When leaving your employer to start your own business, there are certain things to consider if your new business is in the same field or industry as your former employer.

Employment Contract

The employment contract signed between you and your employer is a key document to review when considering leaving your current employment and beginning your new business. You need to be aware of the terms of your employment to prevent breaches of your contract.

Confidential Information

During your employment, you would likely have become aware of information that is confidential. It is important you do not use or disclose confidential information or take any electronic or physical information that is confidential. This may result in your former employer taking legal action against you for breach of confidence, and potentially being liable for damages, equitable compensation or an account of profits if this information is used in your new business.

Gaining Improper Advantage

Section 182 of the Corporations Act 2001 (Cth) provides that a director, secretary, other officer or employee of a corporation must not improperly use their position to:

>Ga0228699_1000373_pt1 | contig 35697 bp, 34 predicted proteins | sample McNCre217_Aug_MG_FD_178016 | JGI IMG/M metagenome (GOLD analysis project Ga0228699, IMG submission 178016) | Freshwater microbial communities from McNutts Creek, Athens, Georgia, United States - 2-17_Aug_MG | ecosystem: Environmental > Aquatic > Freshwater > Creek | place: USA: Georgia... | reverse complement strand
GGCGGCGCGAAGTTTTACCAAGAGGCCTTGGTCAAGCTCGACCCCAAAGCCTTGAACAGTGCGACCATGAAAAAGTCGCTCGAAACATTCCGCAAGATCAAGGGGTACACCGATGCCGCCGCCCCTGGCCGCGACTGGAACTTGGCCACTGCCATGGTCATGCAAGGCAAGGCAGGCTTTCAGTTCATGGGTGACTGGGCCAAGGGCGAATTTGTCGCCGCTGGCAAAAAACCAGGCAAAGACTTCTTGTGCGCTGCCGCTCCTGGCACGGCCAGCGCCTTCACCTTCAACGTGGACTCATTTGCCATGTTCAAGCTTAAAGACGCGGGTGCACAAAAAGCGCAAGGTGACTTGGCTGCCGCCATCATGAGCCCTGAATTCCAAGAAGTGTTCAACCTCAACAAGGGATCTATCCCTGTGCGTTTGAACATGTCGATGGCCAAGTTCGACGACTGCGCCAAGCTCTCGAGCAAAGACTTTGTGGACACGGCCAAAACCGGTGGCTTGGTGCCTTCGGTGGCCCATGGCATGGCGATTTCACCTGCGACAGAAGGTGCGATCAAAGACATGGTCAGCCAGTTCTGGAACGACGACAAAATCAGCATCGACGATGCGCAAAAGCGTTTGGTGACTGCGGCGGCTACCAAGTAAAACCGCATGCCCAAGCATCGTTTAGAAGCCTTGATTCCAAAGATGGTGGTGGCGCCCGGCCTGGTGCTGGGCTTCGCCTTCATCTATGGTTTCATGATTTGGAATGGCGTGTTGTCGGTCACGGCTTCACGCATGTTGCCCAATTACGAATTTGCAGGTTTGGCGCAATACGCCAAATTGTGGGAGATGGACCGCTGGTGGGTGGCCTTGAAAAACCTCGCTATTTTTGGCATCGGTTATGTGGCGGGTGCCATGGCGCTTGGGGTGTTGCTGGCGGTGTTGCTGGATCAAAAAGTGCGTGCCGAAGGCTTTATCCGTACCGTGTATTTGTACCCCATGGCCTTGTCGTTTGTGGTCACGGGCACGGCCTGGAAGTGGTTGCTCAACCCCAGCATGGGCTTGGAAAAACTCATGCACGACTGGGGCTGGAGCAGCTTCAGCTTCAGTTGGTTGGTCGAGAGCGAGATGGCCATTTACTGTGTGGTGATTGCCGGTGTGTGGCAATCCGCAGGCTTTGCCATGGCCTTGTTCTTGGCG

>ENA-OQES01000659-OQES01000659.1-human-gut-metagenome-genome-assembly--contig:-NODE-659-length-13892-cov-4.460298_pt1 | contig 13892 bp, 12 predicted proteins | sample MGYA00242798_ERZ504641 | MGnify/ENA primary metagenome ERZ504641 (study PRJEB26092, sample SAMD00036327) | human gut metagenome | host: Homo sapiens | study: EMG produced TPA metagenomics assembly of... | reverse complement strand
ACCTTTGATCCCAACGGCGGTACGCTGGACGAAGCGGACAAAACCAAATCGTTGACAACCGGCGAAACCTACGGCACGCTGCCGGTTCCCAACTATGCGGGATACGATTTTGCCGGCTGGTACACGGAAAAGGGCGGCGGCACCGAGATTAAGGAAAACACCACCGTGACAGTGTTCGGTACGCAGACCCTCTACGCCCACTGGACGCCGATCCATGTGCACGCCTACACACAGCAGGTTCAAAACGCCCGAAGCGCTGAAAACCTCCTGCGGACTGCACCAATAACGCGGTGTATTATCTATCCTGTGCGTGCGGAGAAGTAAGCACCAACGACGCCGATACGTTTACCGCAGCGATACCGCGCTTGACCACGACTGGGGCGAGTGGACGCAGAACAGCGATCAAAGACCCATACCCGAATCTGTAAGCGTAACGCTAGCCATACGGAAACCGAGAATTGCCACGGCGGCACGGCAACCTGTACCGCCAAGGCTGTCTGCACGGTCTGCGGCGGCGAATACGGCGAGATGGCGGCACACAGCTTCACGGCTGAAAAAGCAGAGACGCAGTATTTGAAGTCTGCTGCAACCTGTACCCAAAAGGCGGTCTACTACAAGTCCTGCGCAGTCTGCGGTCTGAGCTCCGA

1. gain an advantage for themselves or someone else; or
  2. cause detriment to the corporation.

Under section 183 of the Corporations Act 2001 (Cth), a person who obtains information because they are, or have been, a director, other officer or employee of a corporation must not improperly use the information to;

  1. gain an advantage for themselves or someone else; or
  2. cause detriment to the corporation.

In summary, if you are a director, other officer or employee of a corporation, you must not use your position or any information improperly obtained as a result of your position to gain advantage for yourself or your new business or to cause detriment to your former employer.

If you are considering leaving your employer to start a new business in a similar field or your former employer has taken legal action against you, contact the Litigation and Disputes team at Antunes Lawyers on (02 9964 0499) to discuss your situation.

  • This field is for validation purposes and should be left unchanged.

Related Articles

Why you should register your trade mark

By registering your trade mark, you are guaranteeing your right to exclusively use your trade mark for your goods and…

Read More

Deferring Tax On Shares Acquired Under An Employee Share Scheme

If you acquire an interest under an employee share scheme (ESS), you will be taxed (at your marginal rate of tax) on any…

Read More

Can a Director be Insured or Indemnified by a Company?

A director of a company can be insured or indemnified against liabilities they may incur whilst acting as a director of the…

Read More

The articles on this website comprise legal general information and not legal advice. The general information presented here must not be relied upon without legal advice being sought. In the event that you wish to obtain legal advice on the contents of this general information you may do so by contacting our office or your existing solicitor.